The Ride Concepts Women’s Flume is the perfect mountain bike shoe for trail rides and backcountry epics. Unlike park flats, the Flume is intended for long hours of pedaling, and unlike cross-country race shoes, they are designed for hike-a-biking.
In my three months of testing the Flume, I put these shoes thru the ringer. I took them on bikepacking overnighters, on the wet and muddy trails of British Columbia, and the sandy steeps of Idaho. They were exceptionally comfortable for hiking and super grippy on the pedals.
I tested the flat, lace version though the shoe is also offered in a clipless (SPD) design and a version with a BOA closure.
Review In A Nutshell
- Comfortable and grippy for hike-a-bike
- Comes in clipless and flat version, as well as BOA or lace version
- Super grippy on the pedal
- Dries quickly
- Runs small, narrow in the toe box
Price & Where To Buy:
Sole Performs Exceptionally Well On The Bike And Off
I’ve always been a Five Ten loyalist, but my husband and son switched to Ride Concepts a few years ago. And now, I understand why: the rubber soles on the Ride Concepts are pretty much unparalleled.
Unlike many other flat shoes that were designed for the jump line or downhill park, the Ride Concepts Women’s Flume was intended with trail riding in mind. It has a sole that’s stiff enough to pedal in. And it also works well when you inevitably have to get off and walk.
The center of the sole is designed to stick to your pedal, while the heel and toe are designed for traction when walking up slick rocks or down wet roots. I’m still a fairly new convert to flat pedals after years of using SPDs, and I was VERY happy with how well the Flume’s stuck to my Race Face Chesters. I even used the shoes to race the Epic Rides Whiskey Off Road, and didn’t notice any discernable lack of power transfer compared to my ol’ trusty Five Ten Kestrels or my cross-country oriented Sidi Traces.
Similarly, the Flume’s did a great job of gripping surfaces while hiking–both with the bike and without. I found myself on a recent trip in Squamish without any hiking shoes, and used the Flume shoes for some rock scrambling with my son. They kept me upright and only slightly squeamish on the exposure.
Granted I’ve only been using these shoes for 3 months, but I’ve put a TON of miles on them in that time. (I’m training for a 400 mile bikepacking race so have been doing more than my fair share of riding).
Thus far, the shoes have held up pretty well. The bottom of the sole looks brand new with no show of wear. The material around both the toe and heel is pretty beefy and only has a few scuffs.
The shoe upper has some mesh, but even that is fairly durable. Mesh might not seem like the best option on a shoe that’s going to be abused, but I found that the mesh allowed the shoes to dry quickly when they got wet, and perhaps helped some with breathability.
The only issue where I have seen some wear is on the fabric that lines the inside of the shoe. Where it meets the exterior, it’s frayed somewhat. And despite the fact that there’s a heel tab to help you pull the shoes on, the material and padding at the heel has bunched and worn a bit.
Overall, considering how much I’ve used the shoes, I feel that they are still in pretty great shape and some level of wear- and tear is to be expected.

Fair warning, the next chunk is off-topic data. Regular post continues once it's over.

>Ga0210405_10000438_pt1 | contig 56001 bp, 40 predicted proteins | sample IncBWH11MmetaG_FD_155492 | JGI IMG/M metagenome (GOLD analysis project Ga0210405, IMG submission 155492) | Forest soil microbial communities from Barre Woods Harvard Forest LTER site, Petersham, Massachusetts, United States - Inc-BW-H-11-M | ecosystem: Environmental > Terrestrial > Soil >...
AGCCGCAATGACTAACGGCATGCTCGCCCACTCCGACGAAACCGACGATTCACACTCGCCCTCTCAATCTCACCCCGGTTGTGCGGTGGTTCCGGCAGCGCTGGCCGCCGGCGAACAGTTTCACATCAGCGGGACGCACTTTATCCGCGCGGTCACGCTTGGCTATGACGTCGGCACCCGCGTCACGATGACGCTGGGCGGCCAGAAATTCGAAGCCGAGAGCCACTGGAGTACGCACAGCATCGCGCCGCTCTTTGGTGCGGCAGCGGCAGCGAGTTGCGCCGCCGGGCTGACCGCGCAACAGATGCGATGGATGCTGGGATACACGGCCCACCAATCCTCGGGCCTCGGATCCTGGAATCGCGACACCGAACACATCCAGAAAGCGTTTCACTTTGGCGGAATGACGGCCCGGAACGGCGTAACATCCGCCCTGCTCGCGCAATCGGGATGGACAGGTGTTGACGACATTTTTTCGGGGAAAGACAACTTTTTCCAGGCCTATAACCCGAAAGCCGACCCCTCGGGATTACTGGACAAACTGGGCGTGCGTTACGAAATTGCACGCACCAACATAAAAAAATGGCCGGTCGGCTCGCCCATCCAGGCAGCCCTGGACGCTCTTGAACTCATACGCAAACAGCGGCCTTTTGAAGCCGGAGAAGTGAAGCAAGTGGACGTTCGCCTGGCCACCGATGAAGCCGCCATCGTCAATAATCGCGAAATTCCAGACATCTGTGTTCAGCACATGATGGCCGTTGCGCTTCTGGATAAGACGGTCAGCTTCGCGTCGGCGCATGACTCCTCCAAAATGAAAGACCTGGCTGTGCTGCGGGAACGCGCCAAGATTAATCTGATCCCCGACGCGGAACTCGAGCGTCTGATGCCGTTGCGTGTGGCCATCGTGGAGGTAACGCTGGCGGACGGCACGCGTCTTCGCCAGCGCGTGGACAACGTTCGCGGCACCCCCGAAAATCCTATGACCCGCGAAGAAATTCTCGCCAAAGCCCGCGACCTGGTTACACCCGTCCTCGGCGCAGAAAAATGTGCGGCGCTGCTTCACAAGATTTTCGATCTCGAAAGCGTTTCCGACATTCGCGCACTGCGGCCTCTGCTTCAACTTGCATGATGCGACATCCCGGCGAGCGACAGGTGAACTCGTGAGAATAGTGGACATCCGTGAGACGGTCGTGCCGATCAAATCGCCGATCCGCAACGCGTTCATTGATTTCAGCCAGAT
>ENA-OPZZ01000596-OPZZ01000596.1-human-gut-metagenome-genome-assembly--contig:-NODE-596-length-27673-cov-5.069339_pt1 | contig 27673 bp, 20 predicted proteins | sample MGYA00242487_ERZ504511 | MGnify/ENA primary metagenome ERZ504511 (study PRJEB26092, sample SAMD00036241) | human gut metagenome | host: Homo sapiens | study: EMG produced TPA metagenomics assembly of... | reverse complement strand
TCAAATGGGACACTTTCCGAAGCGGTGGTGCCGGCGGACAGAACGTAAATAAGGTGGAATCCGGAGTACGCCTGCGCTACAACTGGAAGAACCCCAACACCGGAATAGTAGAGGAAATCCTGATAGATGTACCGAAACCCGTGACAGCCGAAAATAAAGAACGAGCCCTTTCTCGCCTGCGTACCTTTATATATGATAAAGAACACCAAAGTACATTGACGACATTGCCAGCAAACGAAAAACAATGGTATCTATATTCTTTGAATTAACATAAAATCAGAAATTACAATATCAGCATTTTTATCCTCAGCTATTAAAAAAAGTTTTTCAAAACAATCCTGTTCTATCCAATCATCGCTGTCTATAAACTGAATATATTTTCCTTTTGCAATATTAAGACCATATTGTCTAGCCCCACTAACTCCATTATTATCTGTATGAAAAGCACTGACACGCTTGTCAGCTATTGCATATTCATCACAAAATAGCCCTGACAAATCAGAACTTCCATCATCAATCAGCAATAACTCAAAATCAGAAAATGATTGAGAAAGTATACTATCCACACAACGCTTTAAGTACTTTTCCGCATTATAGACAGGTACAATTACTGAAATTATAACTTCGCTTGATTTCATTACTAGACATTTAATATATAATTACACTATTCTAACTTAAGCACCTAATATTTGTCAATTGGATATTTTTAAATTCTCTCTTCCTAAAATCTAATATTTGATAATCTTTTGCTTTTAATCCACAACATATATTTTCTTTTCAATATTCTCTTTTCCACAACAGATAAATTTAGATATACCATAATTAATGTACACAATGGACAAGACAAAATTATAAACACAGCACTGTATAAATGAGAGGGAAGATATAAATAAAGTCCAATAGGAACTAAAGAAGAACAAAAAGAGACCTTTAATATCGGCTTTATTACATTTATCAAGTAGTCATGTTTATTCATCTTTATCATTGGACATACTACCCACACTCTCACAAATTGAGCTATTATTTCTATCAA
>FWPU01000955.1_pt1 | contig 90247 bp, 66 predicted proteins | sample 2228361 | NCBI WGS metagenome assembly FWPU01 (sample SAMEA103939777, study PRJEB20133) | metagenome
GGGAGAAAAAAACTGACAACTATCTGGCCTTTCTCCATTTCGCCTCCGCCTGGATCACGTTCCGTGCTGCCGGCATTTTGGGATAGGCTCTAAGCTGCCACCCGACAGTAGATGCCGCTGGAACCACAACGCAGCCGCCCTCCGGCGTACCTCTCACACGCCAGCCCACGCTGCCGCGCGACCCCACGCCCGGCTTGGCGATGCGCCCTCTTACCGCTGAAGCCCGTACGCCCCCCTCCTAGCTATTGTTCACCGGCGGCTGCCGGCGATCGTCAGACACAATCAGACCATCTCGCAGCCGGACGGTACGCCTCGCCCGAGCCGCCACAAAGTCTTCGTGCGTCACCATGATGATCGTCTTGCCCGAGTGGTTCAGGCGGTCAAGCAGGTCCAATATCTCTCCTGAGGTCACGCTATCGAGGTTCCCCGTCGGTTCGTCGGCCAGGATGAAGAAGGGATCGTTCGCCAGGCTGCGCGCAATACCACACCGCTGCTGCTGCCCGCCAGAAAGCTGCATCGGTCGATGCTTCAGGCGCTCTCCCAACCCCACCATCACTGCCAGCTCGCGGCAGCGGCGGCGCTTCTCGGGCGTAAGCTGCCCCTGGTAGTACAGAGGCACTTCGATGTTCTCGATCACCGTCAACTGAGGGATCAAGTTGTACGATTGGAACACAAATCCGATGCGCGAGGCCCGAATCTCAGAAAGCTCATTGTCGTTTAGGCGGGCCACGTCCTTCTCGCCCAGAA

Laces Or BOA
Not everybody loves laces on their mountain bike shoes, but after breaking my fair share of ratchets and BOA closures over the years, I like that laces are simple. The Ride Concepts Women’s Flume has an elastic band to slip the ends of your laces into to keep them from becoming a hazard.
The tongue of the shoe is also fully gusseted which helps keep dirt and debris out of the shoe. The higher cut of the Flume (compared to a shoe like the Ride Concepts Vice) also helps with keeping sand and gravel out of the shoes when hike a biking.
If you prefer a more secure and snug closure, the Flume also comes in a BOA closure. This is a great option for those that don’t love laces.
I was in love with the Flume shoes in every way but one: they just didn’t fit my feet very well no matter how much I wanted it to. Supposedly, the shoe has been optimized for a woman’s fit with “toe and collar padding, slightly softer flex and tailored heel cup.” Honestly, I have no idea what that means, but I *think* it means that the shoe has a smaller profile than the men’s version.
Luckily, I had the opportunity to try the Flume on at Sea Otter before testing a pair. I say luckily because I normally wear a 6.5 or a 7 in shoes, and I was a solid 7.5 in the Flume.
Additionally, the shoes were very tight in the toe box for me. I don’t normally wear wide shoes and I think I have a pretty average width foot, but after an hour or so of riding, my feet would feel a little cramped every time.
At first, I thought it was just that the shoes needed to be broken in. And then, I figured I needed to relace the shoes a bit looser. But after 3 months of riding in the shoes, determined to make them work, I’ve realized that they’re just not going to fit my feet.
Of course, every foot is different, an these shoes might fit well for you, particularly if you have narrower feet.
Bottom-Line: The Ride Concepts Women’s Flume Is An Exceptional Trail Shoe Particularly For Those With Narrower Feet
The Ride Concepts Women’s Flume is one of the best shoes I’ve tested for trail riding. They dried quickly after stream crossings, allowed me to push my bike up steep hills, and gripped my pedals like nobody’s business.
There was a ton to love about these shoes, but unfortunately for me, the tighter fit made them uncomfortable for longer rides. My hope is that you’re lucky enough to have a narrower foot (I know there are plenty of you ladies out there!), in which case I would highly recommend the Flume.